These calculations were done for each of the 15 species, although for 3 of them there was no antigenicity information at the peptide level, and only protein models were calculated. The results are presented in Table 4. Our testing showed that APRANK was able to predict antigenicity for proteins and peptides in most cases, with good performance. The only species that did not have a successful prediction were E. coli for the protein model and M. tuberculosis and S. aureus for the peptide model. In these cases, the final AUC corresponding to the species-specific model was not significantly different than a random prediction. As for the balancing of the data using ROSE, it seemed to have mostly positive or neutral effects in the predicting capabilities of our models, which meant we could safely use it in training our pan-species models.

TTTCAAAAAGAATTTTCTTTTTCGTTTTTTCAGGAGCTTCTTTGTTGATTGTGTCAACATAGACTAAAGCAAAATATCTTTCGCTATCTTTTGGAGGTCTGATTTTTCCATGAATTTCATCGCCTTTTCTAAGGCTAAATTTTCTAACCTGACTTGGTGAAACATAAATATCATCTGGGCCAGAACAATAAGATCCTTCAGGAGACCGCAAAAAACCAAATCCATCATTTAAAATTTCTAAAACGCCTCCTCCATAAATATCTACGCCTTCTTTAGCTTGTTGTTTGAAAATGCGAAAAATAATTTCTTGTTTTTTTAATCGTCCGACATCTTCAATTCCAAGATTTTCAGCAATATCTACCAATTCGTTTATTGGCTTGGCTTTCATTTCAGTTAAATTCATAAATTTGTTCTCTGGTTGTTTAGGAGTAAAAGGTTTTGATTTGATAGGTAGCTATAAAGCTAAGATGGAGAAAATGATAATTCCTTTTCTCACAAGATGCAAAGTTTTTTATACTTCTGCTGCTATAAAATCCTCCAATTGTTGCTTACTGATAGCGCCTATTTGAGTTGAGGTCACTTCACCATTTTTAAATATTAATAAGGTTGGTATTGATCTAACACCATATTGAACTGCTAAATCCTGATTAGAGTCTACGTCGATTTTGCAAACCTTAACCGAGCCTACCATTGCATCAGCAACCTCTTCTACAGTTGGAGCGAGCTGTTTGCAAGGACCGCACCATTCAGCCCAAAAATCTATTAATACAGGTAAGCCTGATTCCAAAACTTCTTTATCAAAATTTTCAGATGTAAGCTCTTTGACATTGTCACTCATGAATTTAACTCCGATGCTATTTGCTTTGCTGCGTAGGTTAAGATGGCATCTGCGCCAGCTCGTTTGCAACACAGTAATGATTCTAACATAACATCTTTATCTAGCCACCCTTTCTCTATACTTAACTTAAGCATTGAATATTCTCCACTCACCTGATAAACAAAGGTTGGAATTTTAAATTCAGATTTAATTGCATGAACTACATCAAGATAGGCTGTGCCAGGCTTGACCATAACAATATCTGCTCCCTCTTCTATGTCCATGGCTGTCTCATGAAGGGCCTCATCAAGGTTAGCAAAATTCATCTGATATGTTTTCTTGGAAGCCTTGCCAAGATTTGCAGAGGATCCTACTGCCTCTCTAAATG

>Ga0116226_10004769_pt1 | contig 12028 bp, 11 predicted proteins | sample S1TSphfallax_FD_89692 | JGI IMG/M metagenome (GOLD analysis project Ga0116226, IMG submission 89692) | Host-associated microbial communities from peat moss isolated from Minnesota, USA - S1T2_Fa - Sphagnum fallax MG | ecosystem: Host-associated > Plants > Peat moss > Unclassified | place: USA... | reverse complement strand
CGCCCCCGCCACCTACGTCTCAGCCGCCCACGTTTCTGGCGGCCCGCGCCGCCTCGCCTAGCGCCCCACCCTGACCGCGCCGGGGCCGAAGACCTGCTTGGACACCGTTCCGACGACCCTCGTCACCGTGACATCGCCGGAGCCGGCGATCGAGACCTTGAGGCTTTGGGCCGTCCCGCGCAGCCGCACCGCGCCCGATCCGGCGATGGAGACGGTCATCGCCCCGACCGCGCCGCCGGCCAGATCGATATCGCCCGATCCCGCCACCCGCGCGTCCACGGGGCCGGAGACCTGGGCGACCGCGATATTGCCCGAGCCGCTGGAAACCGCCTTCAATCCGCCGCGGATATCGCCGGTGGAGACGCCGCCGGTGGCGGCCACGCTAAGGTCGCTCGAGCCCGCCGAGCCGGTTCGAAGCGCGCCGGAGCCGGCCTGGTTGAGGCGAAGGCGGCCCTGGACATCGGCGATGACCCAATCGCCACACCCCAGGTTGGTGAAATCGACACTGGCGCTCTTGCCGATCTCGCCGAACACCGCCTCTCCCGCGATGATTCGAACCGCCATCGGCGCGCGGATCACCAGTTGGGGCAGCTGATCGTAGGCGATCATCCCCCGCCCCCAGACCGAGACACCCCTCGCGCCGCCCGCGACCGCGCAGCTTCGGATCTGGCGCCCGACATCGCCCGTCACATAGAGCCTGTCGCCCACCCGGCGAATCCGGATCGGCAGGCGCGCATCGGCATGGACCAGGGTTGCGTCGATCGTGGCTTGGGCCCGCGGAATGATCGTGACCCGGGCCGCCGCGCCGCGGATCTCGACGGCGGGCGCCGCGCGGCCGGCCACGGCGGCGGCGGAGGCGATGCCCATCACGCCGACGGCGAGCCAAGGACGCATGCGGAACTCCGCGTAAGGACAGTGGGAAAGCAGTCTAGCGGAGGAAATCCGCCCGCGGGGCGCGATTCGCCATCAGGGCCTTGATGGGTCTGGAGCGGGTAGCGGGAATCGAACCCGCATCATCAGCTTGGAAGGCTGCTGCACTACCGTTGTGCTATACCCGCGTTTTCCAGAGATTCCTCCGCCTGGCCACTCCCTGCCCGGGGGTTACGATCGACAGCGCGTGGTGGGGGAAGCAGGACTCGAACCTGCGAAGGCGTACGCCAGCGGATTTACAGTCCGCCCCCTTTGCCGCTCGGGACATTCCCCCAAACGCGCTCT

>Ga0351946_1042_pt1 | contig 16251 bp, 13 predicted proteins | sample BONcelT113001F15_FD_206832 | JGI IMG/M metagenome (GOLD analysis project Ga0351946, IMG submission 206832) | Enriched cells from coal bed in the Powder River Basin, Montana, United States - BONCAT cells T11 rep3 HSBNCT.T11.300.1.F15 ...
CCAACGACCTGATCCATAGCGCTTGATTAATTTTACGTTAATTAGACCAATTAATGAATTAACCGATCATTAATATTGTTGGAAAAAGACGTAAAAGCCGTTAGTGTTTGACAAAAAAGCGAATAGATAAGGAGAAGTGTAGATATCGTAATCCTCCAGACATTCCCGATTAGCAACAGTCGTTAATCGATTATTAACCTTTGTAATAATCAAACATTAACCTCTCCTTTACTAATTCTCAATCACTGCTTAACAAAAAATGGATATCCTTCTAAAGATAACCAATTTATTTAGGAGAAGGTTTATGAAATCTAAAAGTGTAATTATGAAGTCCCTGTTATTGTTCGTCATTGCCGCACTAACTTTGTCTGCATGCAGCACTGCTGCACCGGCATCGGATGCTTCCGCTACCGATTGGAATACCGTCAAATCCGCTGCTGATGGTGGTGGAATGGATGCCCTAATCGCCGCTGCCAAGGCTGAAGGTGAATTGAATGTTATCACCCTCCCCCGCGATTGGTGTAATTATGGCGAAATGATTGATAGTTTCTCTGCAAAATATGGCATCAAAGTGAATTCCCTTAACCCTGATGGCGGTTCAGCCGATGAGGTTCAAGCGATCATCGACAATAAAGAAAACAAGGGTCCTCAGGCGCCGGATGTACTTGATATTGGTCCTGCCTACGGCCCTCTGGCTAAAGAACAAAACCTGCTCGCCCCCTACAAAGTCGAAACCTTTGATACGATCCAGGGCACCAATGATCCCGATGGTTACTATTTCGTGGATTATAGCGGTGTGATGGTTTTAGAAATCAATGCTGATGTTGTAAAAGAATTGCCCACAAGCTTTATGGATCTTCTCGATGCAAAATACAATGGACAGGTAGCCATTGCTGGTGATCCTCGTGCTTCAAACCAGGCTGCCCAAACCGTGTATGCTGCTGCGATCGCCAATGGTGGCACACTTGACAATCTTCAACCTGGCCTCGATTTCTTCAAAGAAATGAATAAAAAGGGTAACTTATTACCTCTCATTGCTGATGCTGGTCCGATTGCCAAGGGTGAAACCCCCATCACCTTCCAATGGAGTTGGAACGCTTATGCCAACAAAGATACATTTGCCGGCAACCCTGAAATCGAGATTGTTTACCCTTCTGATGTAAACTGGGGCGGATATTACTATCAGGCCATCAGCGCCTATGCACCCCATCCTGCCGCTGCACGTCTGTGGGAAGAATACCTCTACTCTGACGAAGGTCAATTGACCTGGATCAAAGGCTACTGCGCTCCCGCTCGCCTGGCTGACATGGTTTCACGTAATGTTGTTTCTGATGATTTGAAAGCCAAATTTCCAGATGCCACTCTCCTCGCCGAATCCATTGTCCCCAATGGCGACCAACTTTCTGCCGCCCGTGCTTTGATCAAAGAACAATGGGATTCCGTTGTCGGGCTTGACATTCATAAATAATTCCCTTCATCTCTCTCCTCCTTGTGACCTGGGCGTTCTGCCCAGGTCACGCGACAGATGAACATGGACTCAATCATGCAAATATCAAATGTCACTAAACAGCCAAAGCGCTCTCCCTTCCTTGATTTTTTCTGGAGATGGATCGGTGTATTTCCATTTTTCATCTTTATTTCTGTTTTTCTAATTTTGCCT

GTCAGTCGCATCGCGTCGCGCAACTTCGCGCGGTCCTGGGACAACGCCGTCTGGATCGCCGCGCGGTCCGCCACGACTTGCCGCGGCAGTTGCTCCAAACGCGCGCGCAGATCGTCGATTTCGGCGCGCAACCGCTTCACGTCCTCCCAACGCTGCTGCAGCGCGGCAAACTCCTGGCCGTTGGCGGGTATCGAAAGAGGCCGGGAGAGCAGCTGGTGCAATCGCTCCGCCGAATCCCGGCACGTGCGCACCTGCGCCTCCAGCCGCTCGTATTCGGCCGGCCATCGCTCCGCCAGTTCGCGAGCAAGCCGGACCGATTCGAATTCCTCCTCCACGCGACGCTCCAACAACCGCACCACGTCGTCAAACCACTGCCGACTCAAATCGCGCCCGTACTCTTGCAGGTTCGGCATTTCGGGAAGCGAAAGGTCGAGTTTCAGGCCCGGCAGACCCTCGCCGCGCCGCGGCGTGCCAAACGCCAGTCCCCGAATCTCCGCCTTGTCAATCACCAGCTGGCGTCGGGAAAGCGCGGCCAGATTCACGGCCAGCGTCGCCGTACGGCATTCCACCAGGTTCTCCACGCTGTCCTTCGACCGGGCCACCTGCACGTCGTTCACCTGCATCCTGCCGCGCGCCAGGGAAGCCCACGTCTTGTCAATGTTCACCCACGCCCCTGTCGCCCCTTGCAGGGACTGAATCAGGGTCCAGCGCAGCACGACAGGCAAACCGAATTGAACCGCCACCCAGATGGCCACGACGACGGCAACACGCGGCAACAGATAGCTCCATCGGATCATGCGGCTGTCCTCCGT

Development of APRANK as a Pan-Species Ranker of Antigens and Epitopes
In the previous section we used protein and peptide data from a given pathogen species to train models that successfully predicted antigenicity for that same organism; however, our end goal was to have models that were able to predict protein and peptide antigenicity for any pathogen. To achieve this, we created models trained with all species, which we called protein generic models and peptide generic models.
For these models, we used ROSE (43) to generate similar sized partitions of balanced data for each of the species, and then we merged these data and fitted two binomial logistic regression models, one for proteins and one for peptides. When using the models to predict the peptide antigenicity scores, we also analyzed the predicting capabilities of what we called the combined score, which was a combination of the protein and peptide scores for a given peptide.
To validate these models we performed a leave-one-out cross-validation method (LOOCV), hence creating 15 different protein generic models, each time leaving out one species (which was the one being used as test set). For the peptide generic models we followed a similar route, but we ended up with 12 models due to the lack of antigenicity information at peptide level for 3 of the 15 species.